South African Journal of Science
versão impressa ISSN 0038-2353
COLLARD, M. e LYCETT, S.J.. An assessment of the likely impact of strain-related phenotypic plasticity on hominin fossil species identification. S. Afr. j. sci. [online]. 2009, vol.105, n.7-8, pp. 312-316. ISSN 0038-2353.
It has been proposed that strain-related phenotypic plasticity may be a major confounding factor in attributing hominin fossils to species. The study reported here tested this hypothesis with craniometric data from the great apes and Colobus guereza. We divided the measurements into three groups: measurements of features subject to high masticatory strain, measurements of features subject to low-to-moderate masticatory strain, and measurements of features that do not remodel and therefore are not prone to strain-related phenotypic plasticity. Next, we used the coefficient of variation and ANOVA to investigate whether masticatory strain is a cause of variability. These analyses partially supported the hypothesis. The predicted differences between the high-strain measurements and the other measurements were found in the majority of the species. However, the coefficient of variation values for the low-to-moderate strain and non-phenotypically plastic measurements were indistinguishable. Thereafter, we used discriminant function analysis to compare the ability of the three groups of measurements to assign specimens to species. This analysis did not support the hypothesis. The high-strain measurements were less effective than the other measurements, but the low-to-moderate strain measurements were more effective than the non-phenotypically plastic measurements. In addition, better discrimination was achieved when all the measurements were employed than when just the non-phenotypically plastic measurements were utilised. We conclude from this that strain-related phenotypic plasticity is unlikely to impede hominin alpha taxonomic research.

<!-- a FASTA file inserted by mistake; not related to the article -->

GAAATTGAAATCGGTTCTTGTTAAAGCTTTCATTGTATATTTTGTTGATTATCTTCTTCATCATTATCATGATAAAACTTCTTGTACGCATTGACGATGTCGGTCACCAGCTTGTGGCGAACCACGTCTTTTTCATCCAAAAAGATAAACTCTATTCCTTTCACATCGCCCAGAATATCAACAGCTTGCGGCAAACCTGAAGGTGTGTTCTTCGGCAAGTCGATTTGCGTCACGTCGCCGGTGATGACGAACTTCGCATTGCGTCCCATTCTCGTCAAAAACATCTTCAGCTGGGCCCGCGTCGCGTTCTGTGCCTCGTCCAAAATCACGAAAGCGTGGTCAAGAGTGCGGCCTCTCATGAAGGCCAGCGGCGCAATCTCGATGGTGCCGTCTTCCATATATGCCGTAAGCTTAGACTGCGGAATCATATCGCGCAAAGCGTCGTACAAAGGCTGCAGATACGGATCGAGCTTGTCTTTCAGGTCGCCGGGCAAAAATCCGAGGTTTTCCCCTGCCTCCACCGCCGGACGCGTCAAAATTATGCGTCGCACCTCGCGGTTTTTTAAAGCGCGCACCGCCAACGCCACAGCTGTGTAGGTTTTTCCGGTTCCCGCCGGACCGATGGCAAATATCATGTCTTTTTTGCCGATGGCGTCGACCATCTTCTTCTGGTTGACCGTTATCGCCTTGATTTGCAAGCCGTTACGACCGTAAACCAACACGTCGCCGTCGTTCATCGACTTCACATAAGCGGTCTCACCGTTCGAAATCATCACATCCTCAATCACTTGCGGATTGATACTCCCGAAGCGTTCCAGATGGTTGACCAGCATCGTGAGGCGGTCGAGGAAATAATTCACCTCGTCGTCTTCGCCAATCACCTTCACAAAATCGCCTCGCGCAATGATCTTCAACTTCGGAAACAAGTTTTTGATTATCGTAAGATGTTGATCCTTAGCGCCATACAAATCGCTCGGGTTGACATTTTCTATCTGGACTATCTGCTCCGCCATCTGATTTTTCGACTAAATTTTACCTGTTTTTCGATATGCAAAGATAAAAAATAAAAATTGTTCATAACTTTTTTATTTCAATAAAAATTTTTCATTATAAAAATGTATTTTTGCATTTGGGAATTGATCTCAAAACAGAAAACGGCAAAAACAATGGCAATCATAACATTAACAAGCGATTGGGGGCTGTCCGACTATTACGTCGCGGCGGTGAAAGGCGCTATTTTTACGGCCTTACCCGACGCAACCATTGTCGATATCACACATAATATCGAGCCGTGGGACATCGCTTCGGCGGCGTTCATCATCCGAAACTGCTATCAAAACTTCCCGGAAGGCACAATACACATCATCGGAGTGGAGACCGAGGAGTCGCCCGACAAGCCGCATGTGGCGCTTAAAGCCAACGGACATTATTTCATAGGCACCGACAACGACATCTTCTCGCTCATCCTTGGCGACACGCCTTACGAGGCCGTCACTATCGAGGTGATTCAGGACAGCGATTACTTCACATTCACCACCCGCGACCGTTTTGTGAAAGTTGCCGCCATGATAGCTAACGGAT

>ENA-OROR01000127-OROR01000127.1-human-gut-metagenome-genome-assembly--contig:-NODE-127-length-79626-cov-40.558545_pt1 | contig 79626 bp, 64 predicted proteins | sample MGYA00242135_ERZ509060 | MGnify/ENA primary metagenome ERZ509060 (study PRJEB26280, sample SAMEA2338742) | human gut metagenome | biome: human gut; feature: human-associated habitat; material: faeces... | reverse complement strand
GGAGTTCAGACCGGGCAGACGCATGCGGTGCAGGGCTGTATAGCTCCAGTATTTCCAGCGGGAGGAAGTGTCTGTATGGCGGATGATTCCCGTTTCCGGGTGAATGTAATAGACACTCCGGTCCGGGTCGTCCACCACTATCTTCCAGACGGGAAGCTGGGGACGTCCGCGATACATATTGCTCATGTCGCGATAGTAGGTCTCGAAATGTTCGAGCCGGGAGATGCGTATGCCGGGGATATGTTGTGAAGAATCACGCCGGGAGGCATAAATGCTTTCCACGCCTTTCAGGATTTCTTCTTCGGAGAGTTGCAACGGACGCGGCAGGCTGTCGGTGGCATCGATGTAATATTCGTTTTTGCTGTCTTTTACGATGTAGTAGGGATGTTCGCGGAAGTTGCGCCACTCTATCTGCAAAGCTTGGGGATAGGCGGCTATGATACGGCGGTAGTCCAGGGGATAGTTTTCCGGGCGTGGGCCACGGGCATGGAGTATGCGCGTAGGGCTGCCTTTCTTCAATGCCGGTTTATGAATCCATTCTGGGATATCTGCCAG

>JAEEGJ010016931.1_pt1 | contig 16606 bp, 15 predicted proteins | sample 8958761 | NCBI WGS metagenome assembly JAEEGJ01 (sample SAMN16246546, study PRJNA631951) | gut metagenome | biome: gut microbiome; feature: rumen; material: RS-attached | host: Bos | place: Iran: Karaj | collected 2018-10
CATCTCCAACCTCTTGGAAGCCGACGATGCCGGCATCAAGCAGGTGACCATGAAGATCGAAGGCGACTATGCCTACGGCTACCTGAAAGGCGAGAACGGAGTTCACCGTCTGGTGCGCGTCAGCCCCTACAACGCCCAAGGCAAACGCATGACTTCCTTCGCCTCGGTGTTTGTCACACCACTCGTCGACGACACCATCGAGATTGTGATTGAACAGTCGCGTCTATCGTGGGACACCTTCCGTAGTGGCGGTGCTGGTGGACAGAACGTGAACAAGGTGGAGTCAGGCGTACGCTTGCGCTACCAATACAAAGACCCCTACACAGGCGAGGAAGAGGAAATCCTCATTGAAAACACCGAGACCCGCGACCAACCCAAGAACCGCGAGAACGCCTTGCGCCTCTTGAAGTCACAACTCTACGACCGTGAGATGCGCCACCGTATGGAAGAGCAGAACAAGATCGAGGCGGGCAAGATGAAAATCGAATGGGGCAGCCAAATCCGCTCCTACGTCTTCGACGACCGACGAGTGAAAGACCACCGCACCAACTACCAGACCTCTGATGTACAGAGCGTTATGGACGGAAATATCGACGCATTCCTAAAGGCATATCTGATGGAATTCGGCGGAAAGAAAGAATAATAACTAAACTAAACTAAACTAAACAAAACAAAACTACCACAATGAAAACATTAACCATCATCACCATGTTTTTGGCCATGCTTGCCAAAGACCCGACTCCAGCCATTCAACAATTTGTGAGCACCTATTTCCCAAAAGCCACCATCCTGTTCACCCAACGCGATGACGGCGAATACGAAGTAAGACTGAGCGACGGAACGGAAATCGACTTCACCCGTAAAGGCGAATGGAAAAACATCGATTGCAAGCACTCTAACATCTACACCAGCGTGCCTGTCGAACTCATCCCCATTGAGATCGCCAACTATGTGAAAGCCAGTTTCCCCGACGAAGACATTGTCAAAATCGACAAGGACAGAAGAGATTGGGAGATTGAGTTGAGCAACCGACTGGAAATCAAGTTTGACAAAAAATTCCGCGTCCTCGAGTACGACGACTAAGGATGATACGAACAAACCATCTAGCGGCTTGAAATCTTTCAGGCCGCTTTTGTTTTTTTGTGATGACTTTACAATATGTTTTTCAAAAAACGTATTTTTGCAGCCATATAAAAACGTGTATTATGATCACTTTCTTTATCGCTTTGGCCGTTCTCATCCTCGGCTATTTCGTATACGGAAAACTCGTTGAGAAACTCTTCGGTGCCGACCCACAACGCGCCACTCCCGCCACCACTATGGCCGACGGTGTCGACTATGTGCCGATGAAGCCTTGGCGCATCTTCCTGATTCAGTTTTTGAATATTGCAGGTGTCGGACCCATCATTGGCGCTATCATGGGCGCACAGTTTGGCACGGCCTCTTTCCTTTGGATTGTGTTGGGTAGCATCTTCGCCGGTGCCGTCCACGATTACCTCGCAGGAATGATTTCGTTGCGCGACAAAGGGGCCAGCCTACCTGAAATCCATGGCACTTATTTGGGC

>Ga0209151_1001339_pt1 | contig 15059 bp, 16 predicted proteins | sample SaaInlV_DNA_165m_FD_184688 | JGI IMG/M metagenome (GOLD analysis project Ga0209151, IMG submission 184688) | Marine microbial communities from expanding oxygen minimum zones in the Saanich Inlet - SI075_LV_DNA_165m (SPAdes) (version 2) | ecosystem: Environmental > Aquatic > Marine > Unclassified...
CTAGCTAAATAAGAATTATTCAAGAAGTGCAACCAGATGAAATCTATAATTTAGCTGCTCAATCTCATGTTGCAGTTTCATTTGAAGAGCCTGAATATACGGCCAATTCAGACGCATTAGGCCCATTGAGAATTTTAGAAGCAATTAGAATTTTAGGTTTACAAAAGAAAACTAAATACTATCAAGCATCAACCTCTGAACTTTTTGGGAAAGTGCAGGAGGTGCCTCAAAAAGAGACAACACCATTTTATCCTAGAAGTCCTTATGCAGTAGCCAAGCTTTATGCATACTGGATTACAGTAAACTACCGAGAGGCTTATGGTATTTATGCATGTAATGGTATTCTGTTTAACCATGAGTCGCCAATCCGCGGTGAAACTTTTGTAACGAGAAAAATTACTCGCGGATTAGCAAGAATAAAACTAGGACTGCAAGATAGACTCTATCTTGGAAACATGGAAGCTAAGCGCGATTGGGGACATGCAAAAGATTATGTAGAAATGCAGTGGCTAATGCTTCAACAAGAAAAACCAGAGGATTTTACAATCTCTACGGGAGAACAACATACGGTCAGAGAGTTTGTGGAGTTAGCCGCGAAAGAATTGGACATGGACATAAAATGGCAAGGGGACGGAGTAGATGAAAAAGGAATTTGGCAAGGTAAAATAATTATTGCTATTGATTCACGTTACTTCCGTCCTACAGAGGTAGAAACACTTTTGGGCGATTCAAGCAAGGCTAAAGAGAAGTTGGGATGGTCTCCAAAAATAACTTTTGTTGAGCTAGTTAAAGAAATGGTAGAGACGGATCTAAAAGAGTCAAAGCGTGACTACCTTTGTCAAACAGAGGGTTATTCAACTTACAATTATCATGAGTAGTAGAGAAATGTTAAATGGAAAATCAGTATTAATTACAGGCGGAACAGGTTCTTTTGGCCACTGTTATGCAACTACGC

Palavras-chave : phenotypic plasticity; hominin; taxonomy; species identification; strain; mastication; hominoid.